The 32-year-old brought the toughness and some good leadership qualities, but certainly one would think they were looking for more than 17 goals and 38 points from the hard-nosed forward. You could see him slowing down during the busy portions of the schedule and that’s going to become more of an issue as the five-year contract he signed with the B’s continues to age. He was very good in the playoffs when paired with Sean Kuraly and perhaps he’ll get a longer look at center next season, though his lack of skating speed might be a hindrance in the middle at this point.
Ryan Spooner (D)
At this point, it might be best for Spooner to get a fresh start somewhere else. He finished Boston’s playoff run as a healthy scratch, saw his numbers drop to 11 goals and 38 points and was invisible down the stretch after suffering a concussion. He’s way too inconsequential during 5-on-5 play to make up for the good things he does on the power play, and his defense and face-off work hasn’t really improved in a couple of years. One would expect he’ll get moved in a package for some help on the back end.
Zdeno Chara (A-)
Chara was remarkably good for a 40-year-old that got very little power play time, and was asked to basically be a shutdown D-man as his main priority. Chara finished with 10 goals and 29 points while averaging 23 plus minute of ice time per game, and was a plus-18 while also playing the mentor role to a 20-year-old rookie in Brandon Carlo as his D-partner. Chara is obviously slowing down, but he looked like a guy that’s still got a few seasons left in the tank if they can pair him with a good complimentary defenseman.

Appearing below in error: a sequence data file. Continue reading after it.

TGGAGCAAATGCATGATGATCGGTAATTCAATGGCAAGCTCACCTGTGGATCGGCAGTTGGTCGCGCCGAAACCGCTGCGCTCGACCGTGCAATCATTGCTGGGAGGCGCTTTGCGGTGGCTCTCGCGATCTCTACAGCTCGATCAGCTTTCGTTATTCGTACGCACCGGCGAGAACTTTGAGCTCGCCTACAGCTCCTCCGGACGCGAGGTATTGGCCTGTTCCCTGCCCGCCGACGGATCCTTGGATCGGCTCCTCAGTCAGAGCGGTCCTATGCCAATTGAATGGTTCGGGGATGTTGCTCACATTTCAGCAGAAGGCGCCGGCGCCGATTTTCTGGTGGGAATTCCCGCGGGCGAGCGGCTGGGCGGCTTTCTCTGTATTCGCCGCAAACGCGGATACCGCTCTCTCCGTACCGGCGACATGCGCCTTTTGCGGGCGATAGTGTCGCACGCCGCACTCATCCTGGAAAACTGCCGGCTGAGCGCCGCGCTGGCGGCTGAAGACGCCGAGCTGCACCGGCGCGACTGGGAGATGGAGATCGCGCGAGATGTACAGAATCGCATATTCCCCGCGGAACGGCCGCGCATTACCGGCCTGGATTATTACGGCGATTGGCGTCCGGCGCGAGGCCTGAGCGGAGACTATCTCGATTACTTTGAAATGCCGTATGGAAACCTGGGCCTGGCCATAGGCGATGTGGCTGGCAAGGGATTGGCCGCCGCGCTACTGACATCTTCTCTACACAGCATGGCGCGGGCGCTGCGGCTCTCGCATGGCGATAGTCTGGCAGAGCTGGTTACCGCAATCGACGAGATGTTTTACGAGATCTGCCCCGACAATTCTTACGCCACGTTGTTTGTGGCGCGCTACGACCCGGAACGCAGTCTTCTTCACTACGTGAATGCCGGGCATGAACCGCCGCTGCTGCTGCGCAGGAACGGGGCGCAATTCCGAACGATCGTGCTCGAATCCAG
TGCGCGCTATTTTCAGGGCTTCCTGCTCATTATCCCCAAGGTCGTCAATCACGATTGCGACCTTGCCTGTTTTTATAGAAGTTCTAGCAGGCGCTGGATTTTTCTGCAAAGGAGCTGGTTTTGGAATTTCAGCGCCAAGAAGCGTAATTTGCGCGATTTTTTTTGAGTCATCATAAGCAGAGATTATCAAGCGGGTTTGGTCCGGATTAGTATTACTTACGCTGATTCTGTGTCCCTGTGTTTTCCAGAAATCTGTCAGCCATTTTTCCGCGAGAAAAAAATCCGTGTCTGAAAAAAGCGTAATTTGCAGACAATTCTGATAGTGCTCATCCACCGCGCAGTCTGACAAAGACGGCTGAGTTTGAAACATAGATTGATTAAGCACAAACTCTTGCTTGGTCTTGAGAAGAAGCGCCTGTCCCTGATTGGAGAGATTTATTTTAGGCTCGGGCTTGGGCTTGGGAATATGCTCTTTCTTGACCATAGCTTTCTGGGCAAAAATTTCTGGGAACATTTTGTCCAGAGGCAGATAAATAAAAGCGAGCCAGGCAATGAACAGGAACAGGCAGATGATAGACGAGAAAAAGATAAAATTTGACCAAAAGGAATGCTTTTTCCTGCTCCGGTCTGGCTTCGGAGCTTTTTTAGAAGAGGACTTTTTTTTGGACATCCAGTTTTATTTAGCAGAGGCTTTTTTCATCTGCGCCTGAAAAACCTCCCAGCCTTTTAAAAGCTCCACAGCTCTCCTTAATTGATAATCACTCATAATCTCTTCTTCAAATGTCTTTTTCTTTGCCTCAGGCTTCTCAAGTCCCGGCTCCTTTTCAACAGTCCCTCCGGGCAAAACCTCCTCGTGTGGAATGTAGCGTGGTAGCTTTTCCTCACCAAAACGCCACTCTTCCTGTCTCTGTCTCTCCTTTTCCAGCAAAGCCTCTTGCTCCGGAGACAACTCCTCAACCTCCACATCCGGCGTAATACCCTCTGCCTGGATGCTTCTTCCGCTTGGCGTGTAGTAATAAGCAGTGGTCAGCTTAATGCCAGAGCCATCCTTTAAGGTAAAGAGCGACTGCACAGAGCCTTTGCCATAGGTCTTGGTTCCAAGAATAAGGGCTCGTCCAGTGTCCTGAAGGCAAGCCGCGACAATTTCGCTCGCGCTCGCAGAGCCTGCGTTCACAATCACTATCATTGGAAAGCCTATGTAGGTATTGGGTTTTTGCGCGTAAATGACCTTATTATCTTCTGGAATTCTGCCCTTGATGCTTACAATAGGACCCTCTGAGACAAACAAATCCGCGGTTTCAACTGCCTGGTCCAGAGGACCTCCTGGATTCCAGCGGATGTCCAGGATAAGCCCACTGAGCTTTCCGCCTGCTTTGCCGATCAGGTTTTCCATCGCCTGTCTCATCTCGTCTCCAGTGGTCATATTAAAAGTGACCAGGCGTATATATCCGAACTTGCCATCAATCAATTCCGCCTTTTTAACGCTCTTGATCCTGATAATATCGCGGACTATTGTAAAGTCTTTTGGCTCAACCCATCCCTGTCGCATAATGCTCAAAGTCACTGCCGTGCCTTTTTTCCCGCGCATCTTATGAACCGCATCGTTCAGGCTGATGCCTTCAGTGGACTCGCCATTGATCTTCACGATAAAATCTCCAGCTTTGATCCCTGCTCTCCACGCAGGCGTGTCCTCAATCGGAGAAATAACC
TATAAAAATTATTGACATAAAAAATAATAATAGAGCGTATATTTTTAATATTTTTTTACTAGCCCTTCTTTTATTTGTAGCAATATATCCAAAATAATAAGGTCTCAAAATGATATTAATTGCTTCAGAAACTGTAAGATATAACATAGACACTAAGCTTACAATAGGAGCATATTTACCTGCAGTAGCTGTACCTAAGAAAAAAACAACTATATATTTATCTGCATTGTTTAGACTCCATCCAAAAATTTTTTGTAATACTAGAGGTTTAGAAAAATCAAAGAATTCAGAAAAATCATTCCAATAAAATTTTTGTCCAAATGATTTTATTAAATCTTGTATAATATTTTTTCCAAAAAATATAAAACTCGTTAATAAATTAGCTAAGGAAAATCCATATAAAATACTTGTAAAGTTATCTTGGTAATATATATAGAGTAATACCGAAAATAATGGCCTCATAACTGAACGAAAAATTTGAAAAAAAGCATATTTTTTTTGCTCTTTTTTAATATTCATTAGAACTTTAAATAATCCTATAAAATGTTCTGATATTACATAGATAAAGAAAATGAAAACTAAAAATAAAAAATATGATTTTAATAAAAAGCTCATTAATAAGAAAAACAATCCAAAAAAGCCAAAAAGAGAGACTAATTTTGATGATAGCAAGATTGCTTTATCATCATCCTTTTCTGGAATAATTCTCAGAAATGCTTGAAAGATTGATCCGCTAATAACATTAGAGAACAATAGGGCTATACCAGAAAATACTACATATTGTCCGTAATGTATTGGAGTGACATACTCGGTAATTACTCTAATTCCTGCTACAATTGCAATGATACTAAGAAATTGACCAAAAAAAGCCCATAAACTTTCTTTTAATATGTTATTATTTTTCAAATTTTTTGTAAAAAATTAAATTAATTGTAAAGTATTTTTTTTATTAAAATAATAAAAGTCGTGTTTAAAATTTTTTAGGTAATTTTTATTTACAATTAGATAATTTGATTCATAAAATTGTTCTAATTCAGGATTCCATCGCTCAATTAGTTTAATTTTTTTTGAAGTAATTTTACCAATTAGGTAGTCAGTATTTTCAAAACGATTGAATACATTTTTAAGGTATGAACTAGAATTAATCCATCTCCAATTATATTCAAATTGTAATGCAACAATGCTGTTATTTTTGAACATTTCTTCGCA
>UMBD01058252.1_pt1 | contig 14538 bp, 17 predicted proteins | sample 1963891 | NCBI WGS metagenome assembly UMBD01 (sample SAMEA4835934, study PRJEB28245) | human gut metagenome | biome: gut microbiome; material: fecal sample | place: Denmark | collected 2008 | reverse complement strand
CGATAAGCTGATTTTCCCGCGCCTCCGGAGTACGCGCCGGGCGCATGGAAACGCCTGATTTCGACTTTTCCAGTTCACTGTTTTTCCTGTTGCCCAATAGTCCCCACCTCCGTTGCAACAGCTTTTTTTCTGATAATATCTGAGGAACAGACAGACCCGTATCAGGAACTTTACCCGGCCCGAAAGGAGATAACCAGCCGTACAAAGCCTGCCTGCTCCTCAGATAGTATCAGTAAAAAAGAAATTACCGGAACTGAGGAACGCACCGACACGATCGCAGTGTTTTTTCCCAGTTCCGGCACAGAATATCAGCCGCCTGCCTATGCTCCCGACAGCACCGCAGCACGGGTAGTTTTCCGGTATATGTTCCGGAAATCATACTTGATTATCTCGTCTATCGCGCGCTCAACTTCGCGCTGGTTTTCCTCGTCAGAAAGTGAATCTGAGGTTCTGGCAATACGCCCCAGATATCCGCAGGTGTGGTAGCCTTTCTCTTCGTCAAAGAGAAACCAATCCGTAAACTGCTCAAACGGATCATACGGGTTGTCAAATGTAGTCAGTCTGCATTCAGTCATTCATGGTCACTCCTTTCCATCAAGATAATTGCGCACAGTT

Dominic Moore (B+)
Moore was a very good signing late in the offseason by Don Sweeney and really helped the Bruins in a lot of different areas. A strong offensive start pushed him to 11 goals and 25 points in 82 games as a fourth-line guy, and his face-off work and penalty killing were top notch all season for the Black and Gold. He may or may not be back for the Bruins, but he was hard to play against most nights and really served his role well.
Frank Vatrano (B-)
It’s a challenge to grade Vatrano given he jumped on the train midway through the season after recovering from a foot injury, and that’s a tough spot for a younger player. He managed a decent 10 goals in 44 games, but is definitely capable of more if he’s willing to pay the price to get closer to the scoring areas all over the ice. He’ll get a chance to show he’s capable of more next season and he really needs to come through and start showing it more consistently.
Riley Nash (B)
Nash had an extremely slow start to the season, but the seven goals and 17 points he finished with were a little closer to the season averages he established with the Carolina Hurricanes. Nash was playing his best hockey at the end of the year and into the playoffs, which should bode well for what he’ll bring next season as a likely fourth liner. A little more consistency would be a good thing, but the Bruins might not even get into the playoffs if he doesn’t come up with that two-goal performance against the Islanders late in the season.
Brandon Carlo (A)
The 20-year-old topped 20 minutes of ice time per game and played in all 82 games as a rookie defenseman in the NHL, and even added a smidge of offense with the six goals and 16 points. He suited with Zdeno Chara every night to shut down the other team’s best players and was successful most of the time. There’s a reason lots of teams were asking about Carlo in trades throughout the season because he looks like he’s going to enjoy a long career in Boston as a 6-foot-5 shutdown D-man also capable of moving the puck and doing some things in the offensive zone. It’s just a shame he didn’t get to taste the playoffs.
Tim Schaller (B-)
Schaller showed a little bit of offense, a little bit of toughness and played exactly like you’d expect a New Hampshire kid to that had always dreamed of playing for the Bruins growing up. It might be that the Bruins would be better off with him as a 13th forward than an everyday fixture on the third or fourth line, but Schaller showed enough to deserve another deal with Boston to see if he can continue to improve his game at the NHL level.